Thursday, April 3, 2014

10S - The Rise of Graffiti in Saigon

Graffiti, which has run the gamut in the US from police chasing kids armed only with spray paint, to upstanding citizens painting over these scary defacings of public property, to Banksy stalkers waiting for him to finish so they can carefully knock down the wall and sell it for a gazillion dollars.  The market has spoken.  And, in so doing, nearly destroyed the purpose and beauty of this underground grassroots movement.

Smithsonian Magazine, in an article written by Will Ellsworth-Jones and appearing in their February 2013 issue:
It could be said that Banksy’s subversiveness diminishes as his prices rise. He may well have reached the tipping point where his success makes it impossible for him to remain rooted in the subculture he emerged from.
Americans have become jaded about this art form.  Which is why I was so happy to open my latest missive from the Wooster Collective this morning and see a country with no tradition of graffiti (other than graffiti left behind by American soldiers, but that's a story for another day), beginning its tenuous journey with graffiti and the talented artists behind it.

The country is Vietnam, the city is Saigon and the graffiti artists call themselves "10S" (short for 10 Seconds Crew).  10S recently celebrated their 5th anniversary as a group by painting their largest surface to date - a 100' x 16' wall.

Daos (10s)

What makes this story even more unique is how they were able to obtain the required materials.  Turns out the average day's pay in Vietnam is approximately $3 (in US dollars) and a can of spray paint runs approximately $5 or $6 dollars.  You see the problem.  The market has not so much spoken as hit them over the head with cold hard un-artist-like facts.

Daos (10s)
Enter Sahra Van Nguyen.  Sahra is Vietnamese and for the past 9 years, she has conducted fundraising for various issues around the world (including New Orleans).  Sahra's 2013 birthday wish was to raise enough money for 10S to complete their 5th anniversary wish, painting the largest wall they had ever tackled.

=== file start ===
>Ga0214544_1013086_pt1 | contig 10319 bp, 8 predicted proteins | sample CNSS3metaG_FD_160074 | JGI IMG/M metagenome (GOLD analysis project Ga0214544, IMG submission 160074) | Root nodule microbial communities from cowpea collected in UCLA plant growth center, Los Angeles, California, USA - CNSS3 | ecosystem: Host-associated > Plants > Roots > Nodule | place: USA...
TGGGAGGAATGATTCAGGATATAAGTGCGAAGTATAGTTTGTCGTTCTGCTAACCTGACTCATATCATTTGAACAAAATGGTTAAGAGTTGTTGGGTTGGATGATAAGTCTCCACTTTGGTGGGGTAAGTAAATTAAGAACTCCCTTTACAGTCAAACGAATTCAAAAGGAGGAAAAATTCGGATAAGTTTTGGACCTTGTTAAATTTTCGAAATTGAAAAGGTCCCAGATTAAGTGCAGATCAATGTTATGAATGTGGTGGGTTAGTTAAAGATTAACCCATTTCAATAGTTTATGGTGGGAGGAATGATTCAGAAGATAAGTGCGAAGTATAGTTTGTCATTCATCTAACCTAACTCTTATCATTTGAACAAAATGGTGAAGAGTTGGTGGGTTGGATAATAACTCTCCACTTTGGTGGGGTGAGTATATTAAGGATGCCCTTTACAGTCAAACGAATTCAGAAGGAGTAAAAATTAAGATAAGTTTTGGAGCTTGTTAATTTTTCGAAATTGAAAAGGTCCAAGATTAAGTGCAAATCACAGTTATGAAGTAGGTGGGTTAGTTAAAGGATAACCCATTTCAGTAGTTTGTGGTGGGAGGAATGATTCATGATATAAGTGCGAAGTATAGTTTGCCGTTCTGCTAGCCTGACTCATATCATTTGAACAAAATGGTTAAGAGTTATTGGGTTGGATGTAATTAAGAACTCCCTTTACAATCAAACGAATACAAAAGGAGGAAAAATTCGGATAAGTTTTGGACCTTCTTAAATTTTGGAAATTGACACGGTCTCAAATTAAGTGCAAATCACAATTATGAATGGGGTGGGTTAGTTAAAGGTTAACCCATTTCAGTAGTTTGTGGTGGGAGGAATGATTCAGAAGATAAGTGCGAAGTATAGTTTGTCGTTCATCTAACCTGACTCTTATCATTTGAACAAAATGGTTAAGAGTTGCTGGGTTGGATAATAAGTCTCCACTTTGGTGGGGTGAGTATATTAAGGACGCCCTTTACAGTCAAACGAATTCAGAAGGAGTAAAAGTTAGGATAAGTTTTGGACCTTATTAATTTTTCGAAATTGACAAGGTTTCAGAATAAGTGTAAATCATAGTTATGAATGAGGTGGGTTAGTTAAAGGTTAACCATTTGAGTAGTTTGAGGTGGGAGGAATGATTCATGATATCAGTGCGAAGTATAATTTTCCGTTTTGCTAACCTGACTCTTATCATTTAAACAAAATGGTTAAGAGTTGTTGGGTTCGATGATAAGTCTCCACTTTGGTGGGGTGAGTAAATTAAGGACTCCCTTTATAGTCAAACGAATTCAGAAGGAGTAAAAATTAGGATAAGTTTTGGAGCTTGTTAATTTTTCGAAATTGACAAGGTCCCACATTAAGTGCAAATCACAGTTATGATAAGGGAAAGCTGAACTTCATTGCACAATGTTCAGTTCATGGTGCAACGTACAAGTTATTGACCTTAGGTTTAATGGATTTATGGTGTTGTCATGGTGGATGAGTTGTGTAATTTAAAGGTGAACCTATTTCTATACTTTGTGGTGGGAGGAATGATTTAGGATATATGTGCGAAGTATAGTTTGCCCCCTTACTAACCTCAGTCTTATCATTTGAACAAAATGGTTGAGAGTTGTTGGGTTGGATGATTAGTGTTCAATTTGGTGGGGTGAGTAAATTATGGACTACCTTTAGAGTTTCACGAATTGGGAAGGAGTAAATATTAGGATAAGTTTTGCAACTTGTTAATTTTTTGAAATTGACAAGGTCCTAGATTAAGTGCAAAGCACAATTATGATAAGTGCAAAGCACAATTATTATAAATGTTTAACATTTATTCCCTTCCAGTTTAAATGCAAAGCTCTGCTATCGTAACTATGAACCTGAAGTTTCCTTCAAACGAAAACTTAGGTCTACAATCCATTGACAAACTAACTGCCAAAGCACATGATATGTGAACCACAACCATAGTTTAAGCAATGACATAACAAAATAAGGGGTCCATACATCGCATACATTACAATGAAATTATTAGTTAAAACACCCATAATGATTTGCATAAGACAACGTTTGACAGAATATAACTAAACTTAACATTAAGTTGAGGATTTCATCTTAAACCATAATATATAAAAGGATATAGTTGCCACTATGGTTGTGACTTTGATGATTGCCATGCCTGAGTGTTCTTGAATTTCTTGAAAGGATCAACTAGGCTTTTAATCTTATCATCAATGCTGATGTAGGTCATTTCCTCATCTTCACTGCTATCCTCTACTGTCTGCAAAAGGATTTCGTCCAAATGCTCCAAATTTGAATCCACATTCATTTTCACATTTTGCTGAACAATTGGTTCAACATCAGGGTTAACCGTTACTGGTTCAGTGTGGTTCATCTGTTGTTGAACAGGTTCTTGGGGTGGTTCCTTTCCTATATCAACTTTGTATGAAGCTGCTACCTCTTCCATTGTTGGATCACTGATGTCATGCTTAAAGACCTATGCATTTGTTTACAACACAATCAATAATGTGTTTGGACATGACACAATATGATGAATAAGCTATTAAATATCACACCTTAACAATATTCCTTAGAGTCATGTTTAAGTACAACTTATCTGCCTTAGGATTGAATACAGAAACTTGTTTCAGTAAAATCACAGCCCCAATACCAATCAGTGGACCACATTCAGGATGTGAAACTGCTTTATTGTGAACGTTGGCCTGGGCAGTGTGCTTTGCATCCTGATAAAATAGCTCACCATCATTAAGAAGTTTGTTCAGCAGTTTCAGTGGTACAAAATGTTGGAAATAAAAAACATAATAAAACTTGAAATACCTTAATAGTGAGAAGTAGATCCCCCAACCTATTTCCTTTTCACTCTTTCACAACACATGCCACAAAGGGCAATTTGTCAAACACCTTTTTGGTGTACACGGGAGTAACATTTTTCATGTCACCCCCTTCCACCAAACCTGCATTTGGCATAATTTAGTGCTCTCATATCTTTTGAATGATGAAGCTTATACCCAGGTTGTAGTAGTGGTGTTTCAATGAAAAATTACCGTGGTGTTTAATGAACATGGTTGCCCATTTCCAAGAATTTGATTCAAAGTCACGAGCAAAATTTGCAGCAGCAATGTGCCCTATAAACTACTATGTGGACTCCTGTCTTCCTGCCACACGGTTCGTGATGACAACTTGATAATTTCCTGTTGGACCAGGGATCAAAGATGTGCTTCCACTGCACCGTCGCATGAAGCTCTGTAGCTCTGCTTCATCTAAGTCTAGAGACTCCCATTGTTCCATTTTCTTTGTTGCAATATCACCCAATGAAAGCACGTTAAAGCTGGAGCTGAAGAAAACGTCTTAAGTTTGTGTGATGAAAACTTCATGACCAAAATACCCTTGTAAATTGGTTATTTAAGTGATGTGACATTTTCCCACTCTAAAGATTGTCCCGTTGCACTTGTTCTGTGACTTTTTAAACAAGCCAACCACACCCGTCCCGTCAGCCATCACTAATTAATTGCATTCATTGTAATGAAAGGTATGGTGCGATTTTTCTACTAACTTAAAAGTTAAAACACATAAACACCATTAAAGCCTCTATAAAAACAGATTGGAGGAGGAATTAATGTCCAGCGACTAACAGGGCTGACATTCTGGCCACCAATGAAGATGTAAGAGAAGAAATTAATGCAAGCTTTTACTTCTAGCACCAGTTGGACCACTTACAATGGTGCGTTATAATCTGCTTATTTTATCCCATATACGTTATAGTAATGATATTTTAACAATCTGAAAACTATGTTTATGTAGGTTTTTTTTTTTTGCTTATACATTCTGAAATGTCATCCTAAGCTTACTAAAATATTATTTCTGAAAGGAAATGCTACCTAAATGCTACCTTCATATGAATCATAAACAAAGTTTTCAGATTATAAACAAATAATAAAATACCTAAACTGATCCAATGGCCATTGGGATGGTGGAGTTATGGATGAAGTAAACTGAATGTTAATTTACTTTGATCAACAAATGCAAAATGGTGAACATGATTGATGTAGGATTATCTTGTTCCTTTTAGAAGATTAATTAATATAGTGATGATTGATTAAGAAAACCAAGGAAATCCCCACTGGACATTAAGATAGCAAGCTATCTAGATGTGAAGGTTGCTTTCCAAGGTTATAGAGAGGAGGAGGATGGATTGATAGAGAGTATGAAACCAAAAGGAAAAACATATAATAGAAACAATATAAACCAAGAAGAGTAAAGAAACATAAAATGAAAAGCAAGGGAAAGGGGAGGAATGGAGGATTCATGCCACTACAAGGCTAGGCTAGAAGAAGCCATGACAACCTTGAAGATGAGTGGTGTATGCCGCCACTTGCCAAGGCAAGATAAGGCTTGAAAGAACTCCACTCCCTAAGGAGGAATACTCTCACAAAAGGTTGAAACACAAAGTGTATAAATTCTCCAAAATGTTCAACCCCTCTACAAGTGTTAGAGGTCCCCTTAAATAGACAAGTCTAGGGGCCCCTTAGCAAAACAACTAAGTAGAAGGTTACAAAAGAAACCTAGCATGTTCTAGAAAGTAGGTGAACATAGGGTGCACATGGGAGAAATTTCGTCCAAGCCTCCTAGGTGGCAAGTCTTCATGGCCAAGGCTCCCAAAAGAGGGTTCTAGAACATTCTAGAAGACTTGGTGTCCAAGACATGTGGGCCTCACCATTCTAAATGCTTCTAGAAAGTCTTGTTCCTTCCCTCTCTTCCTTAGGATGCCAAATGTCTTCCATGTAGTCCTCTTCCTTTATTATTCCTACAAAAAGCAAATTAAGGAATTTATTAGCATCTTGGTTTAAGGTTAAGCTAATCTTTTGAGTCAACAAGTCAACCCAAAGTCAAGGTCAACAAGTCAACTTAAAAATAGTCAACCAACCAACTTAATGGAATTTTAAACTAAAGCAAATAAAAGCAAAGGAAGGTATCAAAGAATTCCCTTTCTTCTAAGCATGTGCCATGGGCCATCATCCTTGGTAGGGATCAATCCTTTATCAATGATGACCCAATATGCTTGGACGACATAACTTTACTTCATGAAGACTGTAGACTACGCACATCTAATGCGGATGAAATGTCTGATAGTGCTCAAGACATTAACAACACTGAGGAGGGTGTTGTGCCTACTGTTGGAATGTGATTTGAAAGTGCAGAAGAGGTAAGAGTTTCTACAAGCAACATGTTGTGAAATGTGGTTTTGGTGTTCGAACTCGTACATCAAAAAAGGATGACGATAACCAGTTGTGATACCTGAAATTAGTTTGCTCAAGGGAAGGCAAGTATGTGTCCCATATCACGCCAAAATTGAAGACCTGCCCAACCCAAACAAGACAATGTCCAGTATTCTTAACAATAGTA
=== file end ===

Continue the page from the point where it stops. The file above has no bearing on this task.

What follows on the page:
Sahra is amazing.  As part of her fundraising, which she conducted through YouCaring, a portion of the funds was set aside to bring art supplies and workshops to a local orphanage.

Oh, and also to make a short documentary "on the graffiti scene in Vietnam."

All of which she accomplished.


Here's the actual wall as the painting takes shape.  Wooster Collective:
"Take a good look at their rusty scaffolding and wobbly bamboo ladders. No matter the conditions they have to work with, these guys are still pushing their limits to go big. It's inspiring to see the way art continues to transcend cultural and language barriers and connects us all. It's powerful."

Hope 10S someday sells a wall for a gazillion dollars.  At which point I will look for a country without a history of graffiti . . .


  1. Great blog, Carolyn! Taking a fresh perspective on Graffiti and bringing up the groundbreaking work of Sahra Vang Nguyen, is awesome. 10S art work brings colors and life to cold grey walls of the city. Sahra's work in philanthropy and at inspiring today's young people is helping to change the world.

    1. Thanks, M. You got it - that is exactly what I was trying to convey. So many wonderful aspects to this one story - and there are stories like this all over the world. It's good to be a blogger. :)

  2. being friends with some internationally known and local graffiti artist I really enjoyed this piece